Note: Many of the entries here will eventually become full-length posts. Some are rough and have not been fully researched. If you have any corrections or would like to add anything, please comment.
(The) dark continent: an antiquated, now offensive term for Africa. Don’t use it.
Day care vs. daycare: The two-word form prevails in American English. Both are common in other varieties of English.
Debark vs. disembark: Disembark: (1) to leave a craft; (2) to take ashore. Debark: (1) to unload; (2) to disembark.
Deer vs. deers: Both are accepted plurals, but deer is far more common and is the safer choice.
Defraud: to commit fraud.
Degrees: bachelor’s, master’s, etc.—with an apostrophe.
Demagogue: a leader who gains power by making emotional appeals that take advantage of listener’s prejudices. This sort of activity is demagoguery.
Demeanor vs. demeanour: demeanor in the U.S.; demeanour everywhere else.
Demob: short for demobilize.
Deplane: to get off the plane. The word is objectionable to many for its illogical construction (none of the definitions of the prefix de- mean get off or leave). Unless you work for an airline or get a kick out of setting peevish readers’ teeth on edge, consider avoiding it.
Dervish: one with abundant, frenzied energy.
Deviled vs. devilled (eggs): deviled in the U.S. and Canada; devilled outside North America.
Diagram vs. diagramme: Diagram is preferred in all varieties of English.
Diaspora: the body of a people dispersed outside their homeland.
Dietician vs. dietitian: Dietitian is preferred everywhere. Dietician is almost completely absent from North American publications, while outside North America it appears about once for every three instances of dietitian. Other than the spelling, there is no difference between them.
Diktat: Think of it as an especially harsh or extreme dictate, where dictate means a command. Also, diktat alone bears the sense a harsh settlement imposed on a defeated party.
Disabuse: to free from a lie or misconception.
Disgruntle: to make resentful or ill-tempered. There is no gruntle in modern English.
Disparateness vs. disparity: There is no difference between them. Disparity is preferred by a huge margin.
Dissatisfied vs. unsatisfied: Dissatisfied: unhappy with what one has received. Unsatisfied: lacking satisfaction.
Ditto: the same as stated or written above or before.
Do right by: to act toward (someone) in an ethical, moral, or honorable way, especially to make up for past wrongs.
(That) does not compute: humorous computerese for I don’t understand or that’s illogical.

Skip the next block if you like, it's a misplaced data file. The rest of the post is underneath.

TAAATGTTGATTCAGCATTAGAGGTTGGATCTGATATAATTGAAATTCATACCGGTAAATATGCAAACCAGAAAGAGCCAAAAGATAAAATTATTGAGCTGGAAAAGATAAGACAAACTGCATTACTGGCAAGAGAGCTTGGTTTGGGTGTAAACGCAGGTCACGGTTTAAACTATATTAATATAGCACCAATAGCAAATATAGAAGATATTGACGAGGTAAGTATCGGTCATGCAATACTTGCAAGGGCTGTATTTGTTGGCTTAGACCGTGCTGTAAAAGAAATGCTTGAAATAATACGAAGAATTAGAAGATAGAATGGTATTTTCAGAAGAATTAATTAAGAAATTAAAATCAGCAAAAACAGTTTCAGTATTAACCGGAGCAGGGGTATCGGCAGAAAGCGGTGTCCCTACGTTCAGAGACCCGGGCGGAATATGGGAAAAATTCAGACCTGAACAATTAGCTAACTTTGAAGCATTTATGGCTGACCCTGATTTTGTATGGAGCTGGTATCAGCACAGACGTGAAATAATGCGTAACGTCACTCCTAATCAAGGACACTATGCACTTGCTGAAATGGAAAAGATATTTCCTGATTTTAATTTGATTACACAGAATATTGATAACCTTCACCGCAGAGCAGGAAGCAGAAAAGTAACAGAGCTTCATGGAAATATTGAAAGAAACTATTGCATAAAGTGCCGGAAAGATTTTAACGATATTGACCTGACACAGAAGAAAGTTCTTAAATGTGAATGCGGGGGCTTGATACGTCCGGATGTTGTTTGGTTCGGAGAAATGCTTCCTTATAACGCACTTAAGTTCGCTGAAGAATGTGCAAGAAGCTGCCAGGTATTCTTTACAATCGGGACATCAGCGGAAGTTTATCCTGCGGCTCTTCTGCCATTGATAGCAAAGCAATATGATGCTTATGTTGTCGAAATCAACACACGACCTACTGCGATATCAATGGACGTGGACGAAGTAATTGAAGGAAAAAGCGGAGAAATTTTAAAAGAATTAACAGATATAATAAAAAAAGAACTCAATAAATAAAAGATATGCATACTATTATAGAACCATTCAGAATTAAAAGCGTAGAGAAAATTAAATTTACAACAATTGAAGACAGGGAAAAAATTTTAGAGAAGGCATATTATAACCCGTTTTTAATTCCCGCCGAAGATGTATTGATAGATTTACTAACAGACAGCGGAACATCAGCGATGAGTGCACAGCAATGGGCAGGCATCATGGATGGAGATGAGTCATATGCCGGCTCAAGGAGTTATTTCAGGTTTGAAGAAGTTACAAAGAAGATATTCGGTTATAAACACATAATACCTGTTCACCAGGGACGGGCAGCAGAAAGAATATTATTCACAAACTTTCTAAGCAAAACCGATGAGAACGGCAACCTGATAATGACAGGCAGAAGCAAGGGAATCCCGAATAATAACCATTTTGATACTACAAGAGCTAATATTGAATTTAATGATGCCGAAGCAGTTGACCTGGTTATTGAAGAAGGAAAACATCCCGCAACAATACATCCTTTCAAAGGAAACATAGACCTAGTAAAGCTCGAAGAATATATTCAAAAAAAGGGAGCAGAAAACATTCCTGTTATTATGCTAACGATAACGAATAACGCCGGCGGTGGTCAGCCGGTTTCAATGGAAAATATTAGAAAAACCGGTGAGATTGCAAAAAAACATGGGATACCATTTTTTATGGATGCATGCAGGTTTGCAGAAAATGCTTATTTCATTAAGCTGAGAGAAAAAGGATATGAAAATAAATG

Dogged: Two different words with different pronunciations: (1) Dogged (rhymes with logged): past tense of the somewhat rare verb dog, meaning to bother or hinder. (2) Dogged (pronounced as two syllables—dog-ged): tenacious, obstinate, or unyieldingly persistent.
Dominant vs. predominant: synonymous in the sense having greatest influence or importance. Only predominant means most common or conspicuous (without connoting control or influence over others). Only dominant means exercising control or great influence over others.
Dos and don’ts: Spell it like that. No extra apostrophes are needed when making do and don’t plural, but the normal apostrophe in don’t is needed, so dos and donts is wrong.
Dotage: feebleness, especially resulting from old age.
Double down: to double one’s wager or, idiomatically, to double one’s risk or investment.
Double whammy: two unfortunate events happening simultaneously or nearly simultaneously.
Downplay vs. play down: They mean the same. Play down is two words.
Downright: utterly. One word.
Downtime: one word.
Draconian: very severe, strict, or harsh. From the Athenian lawmaker Draco, whose laws were harsh.
Dressed to the nines: flamboyantly dressed.
Drink -> drank -> drunk: Drank is the past tense (I drank a beer yesterday.). Drunk is the participle (I have drunk two beers. Those two beers have been drunk.).
Drive to distraction: (1) to make someone very distracted, (2) to make someone very bored, (3) to confuse someone.
Drop off, dropoff, drop-off: Drop off is a verb—e.g., “I need to drop off the kids.” Drop-off is a noun—e.g., “There was a drop-off in sales last month.” The noun is sometimes spelled without a hyphen—dropoff. This is not yet the prevalent form (and your spell check probably says it’s wrong), but it is gaining ground and is likely to gain widespread acceptance sooner or later.
(In) due course: when the time is right; in the appropriate order.
Due to: not do to.